Rosenfeld is the editor of Voting Booth, a project of the Independent Media Institute.
States that mailed a ballot to every registered voter in 2020’s presidential election saw voter turnout increase by an average of 5.6 percent, and turnout was even higher among infrequent voters, according to the first peer-reviewed academic study of 2020 mail voting.
The turnout increase was slightly larger than previous studies of mail-based voting conducted before 2020’s election, where 71 million-plus voters, including voters in swing states, turned to mailed-out ballots in response to the COVID-19 pandemic.
Less convenient versions of mail-based voting, such as local officials sending all voters an application to fill out and submit before receiving a ballot, or a state relaxing that application’s criteria but still requiring voters to apply, had smaller impacts on lifting voter turnout.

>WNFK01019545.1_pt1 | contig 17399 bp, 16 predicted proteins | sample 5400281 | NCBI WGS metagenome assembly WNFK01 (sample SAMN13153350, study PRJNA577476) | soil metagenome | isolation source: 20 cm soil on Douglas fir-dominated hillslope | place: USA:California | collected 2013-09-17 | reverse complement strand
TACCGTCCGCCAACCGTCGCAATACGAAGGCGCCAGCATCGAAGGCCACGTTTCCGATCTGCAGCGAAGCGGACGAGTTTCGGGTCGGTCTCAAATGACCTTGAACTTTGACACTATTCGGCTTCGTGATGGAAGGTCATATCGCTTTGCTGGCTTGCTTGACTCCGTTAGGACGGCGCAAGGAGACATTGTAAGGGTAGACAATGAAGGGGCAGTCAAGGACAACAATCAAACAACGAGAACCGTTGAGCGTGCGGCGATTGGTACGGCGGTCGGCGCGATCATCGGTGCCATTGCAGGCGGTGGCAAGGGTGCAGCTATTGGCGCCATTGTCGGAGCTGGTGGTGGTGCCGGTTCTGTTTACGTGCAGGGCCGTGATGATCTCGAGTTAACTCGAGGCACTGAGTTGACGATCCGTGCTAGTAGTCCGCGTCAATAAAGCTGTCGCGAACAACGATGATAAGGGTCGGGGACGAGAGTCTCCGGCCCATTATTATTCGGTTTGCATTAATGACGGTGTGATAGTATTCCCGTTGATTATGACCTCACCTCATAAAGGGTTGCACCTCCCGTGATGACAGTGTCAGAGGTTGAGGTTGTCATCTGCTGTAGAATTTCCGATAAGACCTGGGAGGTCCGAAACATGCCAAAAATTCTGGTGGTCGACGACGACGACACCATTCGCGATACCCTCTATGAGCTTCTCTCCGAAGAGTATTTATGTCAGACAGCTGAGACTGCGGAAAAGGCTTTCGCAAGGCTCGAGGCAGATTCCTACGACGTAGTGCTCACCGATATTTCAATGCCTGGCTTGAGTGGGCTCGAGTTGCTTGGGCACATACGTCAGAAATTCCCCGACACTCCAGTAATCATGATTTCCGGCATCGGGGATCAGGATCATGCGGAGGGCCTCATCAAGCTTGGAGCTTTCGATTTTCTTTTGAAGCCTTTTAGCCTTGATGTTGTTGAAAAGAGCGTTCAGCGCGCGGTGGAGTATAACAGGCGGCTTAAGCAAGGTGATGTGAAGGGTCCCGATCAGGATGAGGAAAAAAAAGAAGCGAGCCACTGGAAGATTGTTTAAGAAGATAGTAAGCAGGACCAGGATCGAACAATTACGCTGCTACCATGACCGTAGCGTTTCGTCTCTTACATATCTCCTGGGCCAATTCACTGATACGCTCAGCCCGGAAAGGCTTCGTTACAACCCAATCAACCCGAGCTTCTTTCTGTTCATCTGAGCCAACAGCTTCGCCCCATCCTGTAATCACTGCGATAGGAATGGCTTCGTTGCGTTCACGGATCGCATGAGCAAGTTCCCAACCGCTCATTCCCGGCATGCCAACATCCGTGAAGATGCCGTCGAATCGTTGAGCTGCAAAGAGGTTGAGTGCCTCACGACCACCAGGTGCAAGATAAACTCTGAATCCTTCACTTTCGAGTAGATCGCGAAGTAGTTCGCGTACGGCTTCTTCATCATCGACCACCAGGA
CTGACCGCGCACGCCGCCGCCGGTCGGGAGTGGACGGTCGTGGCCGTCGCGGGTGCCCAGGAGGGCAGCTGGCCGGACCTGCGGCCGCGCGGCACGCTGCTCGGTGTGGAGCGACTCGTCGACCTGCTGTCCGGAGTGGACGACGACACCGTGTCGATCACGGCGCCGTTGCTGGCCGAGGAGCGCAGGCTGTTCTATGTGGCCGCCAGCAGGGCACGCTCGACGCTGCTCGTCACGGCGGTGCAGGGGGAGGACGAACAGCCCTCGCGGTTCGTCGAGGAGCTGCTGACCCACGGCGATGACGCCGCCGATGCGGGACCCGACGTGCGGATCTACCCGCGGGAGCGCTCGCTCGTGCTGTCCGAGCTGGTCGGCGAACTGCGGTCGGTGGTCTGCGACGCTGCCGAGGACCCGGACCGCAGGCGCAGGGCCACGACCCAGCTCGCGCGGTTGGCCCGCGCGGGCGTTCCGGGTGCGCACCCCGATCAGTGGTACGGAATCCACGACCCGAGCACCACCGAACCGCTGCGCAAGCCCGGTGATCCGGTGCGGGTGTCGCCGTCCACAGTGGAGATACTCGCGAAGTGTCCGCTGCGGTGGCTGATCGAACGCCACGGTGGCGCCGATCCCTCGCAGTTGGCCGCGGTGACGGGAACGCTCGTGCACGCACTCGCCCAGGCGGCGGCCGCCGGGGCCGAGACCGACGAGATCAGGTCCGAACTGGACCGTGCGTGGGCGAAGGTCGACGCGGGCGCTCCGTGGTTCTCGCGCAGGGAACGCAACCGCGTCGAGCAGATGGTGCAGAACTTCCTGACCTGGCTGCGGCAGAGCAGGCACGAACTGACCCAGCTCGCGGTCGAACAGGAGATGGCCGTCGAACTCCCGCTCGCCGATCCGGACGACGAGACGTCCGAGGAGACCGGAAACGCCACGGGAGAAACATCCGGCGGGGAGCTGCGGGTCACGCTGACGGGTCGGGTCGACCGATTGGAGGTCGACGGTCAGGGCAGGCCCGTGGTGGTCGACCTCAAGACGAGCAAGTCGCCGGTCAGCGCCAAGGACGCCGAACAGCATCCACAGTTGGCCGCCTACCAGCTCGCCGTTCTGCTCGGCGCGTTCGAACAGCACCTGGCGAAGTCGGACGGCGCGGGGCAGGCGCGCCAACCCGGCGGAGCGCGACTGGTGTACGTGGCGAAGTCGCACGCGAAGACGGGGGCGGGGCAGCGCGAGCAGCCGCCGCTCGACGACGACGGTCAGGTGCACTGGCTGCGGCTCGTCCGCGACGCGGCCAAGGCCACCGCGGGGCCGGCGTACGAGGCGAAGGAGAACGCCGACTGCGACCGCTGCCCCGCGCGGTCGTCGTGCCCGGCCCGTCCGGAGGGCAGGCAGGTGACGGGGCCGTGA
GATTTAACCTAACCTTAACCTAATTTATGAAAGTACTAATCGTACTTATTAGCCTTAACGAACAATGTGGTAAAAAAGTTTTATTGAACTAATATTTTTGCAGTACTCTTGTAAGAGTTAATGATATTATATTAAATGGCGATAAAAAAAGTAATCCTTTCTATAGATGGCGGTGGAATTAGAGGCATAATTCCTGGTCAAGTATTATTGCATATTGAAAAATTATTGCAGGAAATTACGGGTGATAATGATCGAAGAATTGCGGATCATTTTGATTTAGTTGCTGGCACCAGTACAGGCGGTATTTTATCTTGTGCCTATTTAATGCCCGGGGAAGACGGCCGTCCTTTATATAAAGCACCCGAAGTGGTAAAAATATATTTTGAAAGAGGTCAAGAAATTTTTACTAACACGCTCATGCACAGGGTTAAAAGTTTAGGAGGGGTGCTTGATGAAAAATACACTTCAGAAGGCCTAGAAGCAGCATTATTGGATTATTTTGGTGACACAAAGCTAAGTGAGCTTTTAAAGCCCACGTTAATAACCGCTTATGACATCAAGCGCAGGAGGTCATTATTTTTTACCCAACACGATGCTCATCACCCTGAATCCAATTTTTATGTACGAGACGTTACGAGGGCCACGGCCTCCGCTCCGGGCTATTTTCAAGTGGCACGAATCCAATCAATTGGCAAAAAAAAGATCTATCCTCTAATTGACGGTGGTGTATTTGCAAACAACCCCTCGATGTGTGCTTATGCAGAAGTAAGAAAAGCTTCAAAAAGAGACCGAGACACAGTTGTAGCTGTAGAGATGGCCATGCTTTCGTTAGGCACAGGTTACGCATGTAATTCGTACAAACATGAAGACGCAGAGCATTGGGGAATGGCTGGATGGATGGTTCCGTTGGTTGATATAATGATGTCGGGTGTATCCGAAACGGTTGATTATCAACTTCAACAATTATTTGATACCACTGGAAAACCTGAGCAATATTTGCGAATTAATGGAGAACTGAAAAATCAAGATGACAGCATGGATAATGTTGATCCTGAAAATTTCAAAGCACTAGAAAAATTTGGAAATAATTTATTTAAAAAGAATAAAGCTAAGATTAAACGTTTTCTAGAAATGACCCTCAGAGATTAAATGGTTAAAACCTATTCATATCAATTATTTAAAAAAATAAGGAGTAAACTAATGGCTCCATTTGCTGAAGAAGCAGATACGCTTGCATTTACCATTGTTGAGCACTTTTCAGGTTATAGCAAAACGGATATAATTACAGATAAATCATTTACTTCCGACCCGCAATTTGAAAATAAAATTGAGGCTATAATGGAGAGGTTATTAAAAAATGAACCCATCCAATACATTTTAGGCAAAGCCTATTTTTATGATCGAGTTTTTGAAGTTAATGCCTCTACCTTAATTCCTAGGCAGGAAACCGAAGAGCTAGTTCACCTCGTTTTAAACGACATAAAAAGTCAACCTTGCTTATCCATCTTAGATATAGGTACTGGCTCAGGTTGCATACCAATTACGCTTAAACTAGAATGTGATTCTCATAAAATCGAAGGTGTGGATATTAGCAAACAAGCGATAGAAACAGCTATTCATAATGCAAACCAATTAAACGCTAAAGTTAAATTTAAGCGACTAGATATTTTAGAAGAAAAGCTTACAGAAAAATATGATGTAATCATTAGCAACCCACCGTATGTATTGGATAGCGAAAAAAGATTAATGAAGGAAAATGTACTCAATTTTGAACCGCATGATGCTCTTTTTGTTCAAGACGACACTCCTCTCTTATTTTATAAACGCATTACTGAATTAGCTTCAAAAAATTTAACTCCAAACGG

“We tested these different approaches,” said Eric McGhee, a co-author of the new study and a Public Policy Institute of California senior fellow. “And of those three approaches, we found that the only consistent effect, either on turnout or on the composition of the electorate, was that mailing everybody a ballot elevates turnout.”
McGhee’s paper, “Vote-by-Mail Policy and the 2020 Presidential Election,” which will be published later this year by the scholarly journal Research and Politics, was co-authored by PPIC’s Jennifer Paluch and the University of Southern California’s Mindy Romero.
The research, which surveyed county-level turnout from 1992 through 2020, buoys claims by voter advocates that getting mailed-out ballots directly into voters’ hands—especially in states with automatic voter registration—could be pivotal in 2022’s midterm elections, when historic patterns suggest November’s turnout may fall to two-thirds of the presidential election.